Stifling Summer Heat Brings Water Shortages to the Biggest Ethnic-Armenian City in Azerbaijan
Clothes on washing lines in a residential area of Khankendi (Stepanakert). After a ceasefire agreement was signed by the leaders of Azerbaijan, Armenia, and Russia on November 9 2020, the city of Khankendi (Stepanakert) came under the jurisdiction of Azerbaijan. Image: Alexander Ryumin/TASS
According to local authorities, a heatwave and increased demand for water are behind water shortages in Karabakh’s biggest city. Until 2020 the city, officially called Khankendi but known to its Armenian inhabitants as Stepanakert, was the capital of the breakaway but un-recognized “Republic of Nagorno Karabakh” (called Artsakh by Armenians). Following the 2nd Karabakh War of 2020, the region reverted to Azerbaijani sovereignty. Although Azerbaijani President Ilham Aliyev announced that “‘Nagorno Karabakh’ no longer exists” as a political entity, much of the former breakaway entity remains administered by its own bureaucrats, who are struggling to organize relief.
Reportedly between 30% and 40% of homes in Khankendi (Stepanakert) have had water supplies fully or sporadically cut off over the last ten days with most swimming pools closed, car washes idle, and fountains turned off as conservation measures. Local spokesperson Hunan Tadevosyan said that the authorities are “working to solve the problem as soon as possible” but that a change in the hot weather is the only solution in the short term. Meanwhile, the regional Ministry of Emergency Situations has been organizing water transport by truck into the city to alleviate the problems, with communal tanks being installed for short-term storage. The townsfolk of Askeran/Asgeran, 14km away, have been asked to help ship water to families, and even the Russian peacekeepers have been reportedly helping out. While that has prevented the situation from becoming critical, the problems for the city have been exacerbated by its rapid population growth since 2020 in the wake of the war. Many villagers moved here from areas that were retaken by Azerbaijani forces in the conflict. As a longer-term approach to ward off further shortages, the regional government is proposing to fast-track the construction of a river dam to create a new reservoir.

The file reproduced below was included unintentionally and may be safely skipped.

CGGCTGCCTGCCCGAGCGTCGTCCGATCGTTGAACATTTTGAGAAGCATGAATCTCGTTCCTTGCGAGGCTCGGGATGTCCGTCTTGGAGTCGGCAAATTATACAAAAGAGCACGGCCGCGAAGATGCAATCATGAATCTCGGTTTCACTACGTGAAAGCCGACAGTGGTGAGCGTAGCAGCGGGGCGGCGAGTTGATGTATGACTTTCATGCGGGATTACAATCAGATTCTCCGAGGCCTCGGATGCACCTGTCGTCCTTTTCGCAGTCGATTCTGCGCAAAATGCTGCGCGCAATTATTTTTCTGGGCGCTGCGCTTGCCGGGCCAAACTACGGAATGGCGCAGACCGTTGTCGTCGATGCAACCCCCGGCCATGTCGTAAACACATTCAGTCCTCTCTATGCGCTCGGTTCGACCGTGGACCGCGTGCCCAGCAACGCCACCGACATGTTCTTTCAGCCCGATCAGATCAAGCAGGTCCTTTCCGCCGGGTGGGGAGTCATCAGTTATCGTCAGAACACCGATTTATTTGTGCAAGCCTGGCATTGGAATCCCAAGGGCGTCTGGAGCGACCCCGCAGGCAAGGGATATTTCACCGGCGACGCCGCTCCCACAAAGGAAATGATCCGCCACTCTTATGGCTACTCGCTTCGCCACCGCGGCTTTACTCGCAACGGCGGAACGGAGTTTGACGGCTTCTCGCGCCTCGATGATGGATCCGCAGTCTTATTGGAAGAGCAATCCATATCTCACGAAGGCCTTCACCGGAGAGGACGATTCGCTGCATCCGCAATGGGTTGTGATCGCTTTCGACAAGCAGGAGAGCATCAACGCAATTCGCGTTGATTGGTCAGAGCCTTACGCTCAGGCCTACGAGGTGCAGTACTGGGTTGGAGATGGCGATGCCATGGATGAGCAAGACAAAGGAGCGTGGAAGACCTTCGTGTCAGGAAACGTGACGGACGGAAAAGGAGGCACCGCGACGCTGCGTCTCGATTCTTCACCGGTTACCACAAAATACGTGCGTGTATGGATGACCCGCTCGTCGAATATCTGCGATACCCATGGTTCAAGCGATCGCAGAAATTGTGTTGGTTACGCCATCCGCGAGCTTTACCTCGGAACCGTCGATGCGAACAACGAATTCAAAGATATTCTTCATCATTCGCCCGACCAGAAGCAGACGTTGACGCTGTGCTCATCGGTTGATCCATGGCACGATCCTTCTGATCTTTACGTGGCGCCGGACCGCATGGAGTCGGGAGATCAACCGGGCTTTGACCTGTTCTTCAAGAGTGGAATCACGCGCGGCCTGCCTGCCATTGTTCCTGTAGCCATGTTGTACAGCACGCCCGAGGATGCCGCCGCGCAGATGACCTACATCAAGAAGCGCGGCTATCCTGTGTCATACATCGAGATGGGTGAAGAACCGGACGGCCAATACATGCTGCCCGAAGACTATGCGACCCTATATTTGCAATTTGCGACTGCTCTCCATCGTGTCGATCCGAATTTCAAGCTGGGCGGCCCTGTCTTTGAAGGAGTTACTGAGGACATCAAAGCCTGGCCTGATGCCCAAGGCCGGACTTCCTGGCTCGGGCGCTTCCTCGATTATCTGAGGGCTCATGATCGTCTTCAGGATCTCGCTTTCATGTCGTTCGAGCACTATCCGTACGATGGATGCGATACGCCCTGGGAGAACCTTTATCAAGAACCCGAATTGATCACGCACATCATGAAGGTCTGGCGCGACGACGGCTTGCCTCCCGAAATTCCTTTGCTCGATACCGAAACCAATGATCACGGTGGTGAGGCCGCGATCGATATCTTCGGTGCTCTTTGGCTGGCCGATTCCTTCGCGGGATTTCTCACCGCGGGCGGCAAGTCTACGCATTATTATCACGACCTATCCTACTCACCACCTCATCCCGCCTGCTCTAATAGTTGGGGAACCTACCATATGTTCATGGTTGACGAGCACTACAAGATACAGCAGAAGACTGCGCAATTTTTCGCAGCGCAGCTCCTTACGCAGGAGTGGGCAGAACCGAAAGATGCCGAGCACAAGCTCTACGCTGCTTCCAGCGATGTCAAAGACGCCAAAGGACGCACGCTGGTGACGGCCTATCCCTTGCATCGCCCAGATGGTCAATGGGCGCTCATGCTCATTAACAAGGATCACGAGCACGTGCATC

Rumours on social media have attempted to blame Azerbaijan for the water crisis, claiming that Baku had deliberately diverted the Dashalty River. This was firmly denied by Hunan Tadevosyan, according to OC Media, to whom he explained that there was simply not enough rainfall to fill the river to a level that would allow city filtration units to function safely.
In the current situation of post-war tension and inter-communal mistrust, these kinds of problems will remain hard to fix. However, if the people of Khankendi (Stepanakert) start to tap into the infrastructure of the nation they now find themselves in, problems such as water supply should become easier to solve. Perhaps the Republic of Azerbaijan could be more proactive in offering solutions to the city, thereby bridging current levels of mistrust and ensuring that there is sufficient funding and expertise for such projects to be constructed properly.